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Presentation about the basic principles in REST

Presentation about the basic principles in REST

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  • 1. Back to basics  Plain HTTP  GET, PUT, DELETE  XML, JSON or XHTML data
  • 2. Time for some examples • iTunes top 10 songs – http://ax.itunes.apple.com/WebObjects/MZStoreServices.woa/ws/RSS/topsongs/limit=10/xml • Twitter – http://twitter.com/statuses/user_timeline/7355792.atom – http://twitter.com/statuses/user_timeline/7355792.json – http://twitter.com/friends/ids.json?user_id=7355792 • Google Maps – http://maps.google.com/staticmap?center=40.714728,-73.998672&zoom=12&size=400x400
  • 3. How RESTful is it?  Are all plain HTTP APIs REST?  Most services that claim to be REST are actually not  There are some rules to follow
  • 4. “Design depends largely on constraints.” — Charles Eames
  • 5. Roy Fielding file:///Users/andreas/Documents/workspace/RestfulSlideshowApplication/war/images/roy_fielding.jpg
  • 6. Principles of REST • Give every “thing” an ID • Use a standard set of methods • Link things together • Communicate statelessly
  • 7. Addressability  Resources must be addressable  Everything that matters should have its own URI
  • 8. Uniform Interface  Well defined set of operations  GET, PUT, DELETE, POST  Well defined semantics  GET does not kill kittens  PUT and DELETE are idempotent  POST is unsafe  A client knows exactly what it can do with a resource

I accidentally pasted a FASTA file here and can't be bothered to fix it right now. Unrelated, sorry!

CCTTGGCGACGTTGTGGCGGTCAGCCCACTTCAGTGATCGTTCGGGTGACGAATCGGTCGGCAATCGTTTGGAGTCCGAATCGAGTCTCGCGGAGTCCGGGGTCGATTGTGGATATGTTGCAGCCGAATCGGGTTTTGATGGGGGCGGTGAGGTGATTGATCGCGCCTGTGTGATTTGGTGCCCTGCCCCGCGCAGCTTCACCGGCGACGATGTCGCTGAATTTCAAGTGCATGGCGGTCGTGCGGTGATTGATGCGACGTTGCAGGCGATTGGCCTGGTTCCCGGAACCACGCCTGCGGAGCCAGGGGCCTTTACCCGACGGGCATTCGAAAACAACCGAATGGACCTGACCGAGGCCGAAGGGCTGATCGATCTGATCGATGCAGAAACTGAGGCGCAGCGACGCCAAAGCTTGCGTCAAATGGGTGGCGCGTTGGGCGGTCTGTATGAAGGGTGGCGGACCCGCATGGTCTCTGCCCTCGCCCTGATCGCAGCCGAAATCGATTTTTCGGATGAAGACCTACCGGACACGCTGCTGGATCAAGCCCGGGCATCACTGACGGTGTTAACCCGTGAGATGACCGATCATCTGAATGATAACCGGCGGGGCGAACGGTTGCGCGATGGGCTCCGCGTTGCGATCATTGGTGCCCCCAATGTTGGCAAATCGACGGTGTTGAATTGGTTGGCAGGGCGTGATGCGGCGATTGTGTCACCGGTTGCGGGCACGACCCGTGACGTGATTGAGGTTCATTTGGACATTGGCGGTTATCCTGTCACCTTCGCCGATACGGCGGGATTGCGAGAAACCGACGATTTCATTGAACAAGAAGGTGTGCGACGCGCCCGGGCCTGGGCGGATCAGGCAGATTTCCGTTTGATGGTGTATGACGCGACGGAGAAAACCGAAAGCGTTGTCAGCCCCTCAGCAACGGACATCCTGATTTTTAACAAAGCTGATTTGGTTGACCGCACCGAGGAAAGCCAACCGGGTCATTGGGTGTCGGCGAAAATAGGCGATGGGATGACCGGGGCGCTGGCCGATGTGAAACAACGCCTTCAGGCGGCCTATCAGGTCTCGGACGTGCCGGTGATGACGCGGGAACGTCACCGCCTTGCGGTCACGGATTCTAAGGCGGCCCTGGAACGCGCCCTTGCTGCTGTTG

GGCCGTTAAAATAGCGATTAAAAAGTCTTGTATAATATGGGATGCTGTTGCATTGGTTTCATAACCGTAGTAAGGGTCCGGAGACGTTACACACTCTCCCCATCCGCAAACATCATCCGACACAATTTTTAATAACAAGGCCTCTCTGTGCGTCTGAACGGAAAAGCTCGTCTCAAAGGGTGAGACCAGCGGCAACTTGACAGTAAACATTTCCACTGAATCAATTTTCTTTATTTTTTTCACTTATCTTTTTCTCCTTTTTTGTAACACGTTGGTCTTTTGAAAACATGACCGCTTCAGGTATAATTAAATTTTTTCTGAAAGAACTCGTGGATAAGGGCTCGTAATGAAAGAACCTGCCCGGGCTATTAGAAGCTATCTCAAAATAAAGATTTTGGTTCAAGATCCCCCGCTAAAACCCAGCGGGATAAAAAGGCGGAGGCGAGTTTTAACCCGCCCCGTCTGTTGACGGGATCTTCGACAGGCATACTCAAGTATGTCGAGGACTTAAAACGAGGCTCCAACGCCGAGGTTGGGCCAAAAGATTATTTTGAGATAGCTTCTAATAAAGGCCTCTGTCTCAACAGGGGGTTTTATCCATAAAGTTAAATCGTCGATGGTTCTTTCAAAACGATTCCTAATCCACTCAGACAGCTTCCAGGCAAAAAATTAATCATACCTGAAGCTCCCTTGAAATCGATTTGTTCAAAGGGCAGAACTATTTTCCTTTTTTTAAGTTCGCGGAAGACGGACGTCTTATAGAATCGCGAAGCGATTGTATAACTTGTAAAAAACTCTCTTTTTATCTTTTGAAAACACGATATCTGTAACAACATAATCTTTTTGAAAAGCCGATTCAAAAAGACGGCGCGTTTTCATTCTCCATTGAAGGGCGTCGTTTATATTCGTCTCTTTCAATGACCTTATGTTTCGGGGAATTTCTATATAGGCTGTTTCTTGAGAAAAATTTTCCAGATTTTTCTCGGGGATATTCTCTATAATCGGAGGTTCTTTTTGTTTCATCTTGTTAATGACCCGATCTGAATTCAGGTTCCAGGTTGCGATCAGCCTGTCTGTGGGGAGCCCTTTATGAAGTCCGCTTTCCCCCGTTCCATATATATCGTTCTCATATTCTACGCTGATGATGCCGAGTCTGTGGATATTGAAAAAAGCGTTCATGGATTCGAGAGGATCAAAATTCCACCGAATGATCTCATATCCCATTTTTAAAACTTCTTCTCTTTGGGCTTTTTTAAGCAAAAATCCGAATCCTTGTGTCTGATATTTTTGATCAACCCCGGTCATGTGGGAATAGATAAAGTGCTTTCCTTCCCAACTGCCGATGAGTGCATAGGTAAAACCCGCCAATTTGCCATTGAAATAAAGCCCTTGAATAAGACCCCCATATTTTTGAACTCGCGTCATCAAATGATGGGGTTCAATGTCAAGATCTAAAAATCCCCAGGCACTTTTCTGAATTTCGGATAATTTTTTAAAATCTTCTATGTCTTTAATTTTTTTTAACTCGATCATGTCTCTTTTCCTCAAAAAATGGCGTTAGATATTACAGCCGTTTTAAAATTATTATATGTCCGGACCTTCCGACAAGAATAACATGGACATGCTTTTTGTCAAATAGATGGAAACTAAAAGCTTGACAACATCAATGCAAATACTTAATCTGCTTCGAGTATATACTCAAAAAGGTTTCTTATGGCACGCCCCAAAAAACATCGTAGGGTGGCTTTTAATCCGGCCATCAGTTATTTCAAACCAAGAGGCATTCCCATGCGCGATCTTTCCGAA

• 9. Imagine the web without links
  • 10. Without linking GET http://bjarlestam.com/slides [slide1, slide2, slide3, slide4] Client Server GET http://bjarlestam.com/slides/getSlide?id=slide1
  • 11. With linking GET http://bjarlestam.com/slides [ http://bjarlestam.com/slides/slide1, http://bjarlestam.com/slides/slide2, http://bjarlestam.com/slides/slide3, Client http://bjarlestam.com/slides/slide4 ] Server GET http://bjarlestam.com/slides/slide1
  • 12. Why is it better to link the resources?
  • 13. Link your resources • No out of band info needed • No separate discovery mechanism
  • 14. Statelessness
  • 15. Imagine Google being stateful
  • 16. Stateful http://www.google.com/search?q=rest&page=first http://www.google.com/search?q=rest&page=next http://www.google.com/search?q=rest&page=next
  • 17. Stateless http://www.google.com/search?q=rest http://www.google.com/search?q=rest&start=10 http://www.google.com/search?q=rest&start=20
  • 18. What makes the stateless Google better than the stateful?
  • 19. Statelessness • Better scaling – No session storage on server – Any server in a cluster can handle any request – All the result pages can safely be cached • More reliable – A client can safely re-send a request • Better resource reuse – All the result pages can safely be linked to
  • 20. Caching
  • 21. Client Cache Client Client Cache Client Proxy Cache Client Cache Server Client Reverse Proxy Cache Client Proxy Cache Cache Client
  • 22. “The best requests are those that not even reach me.” - Anonymous overloaded Server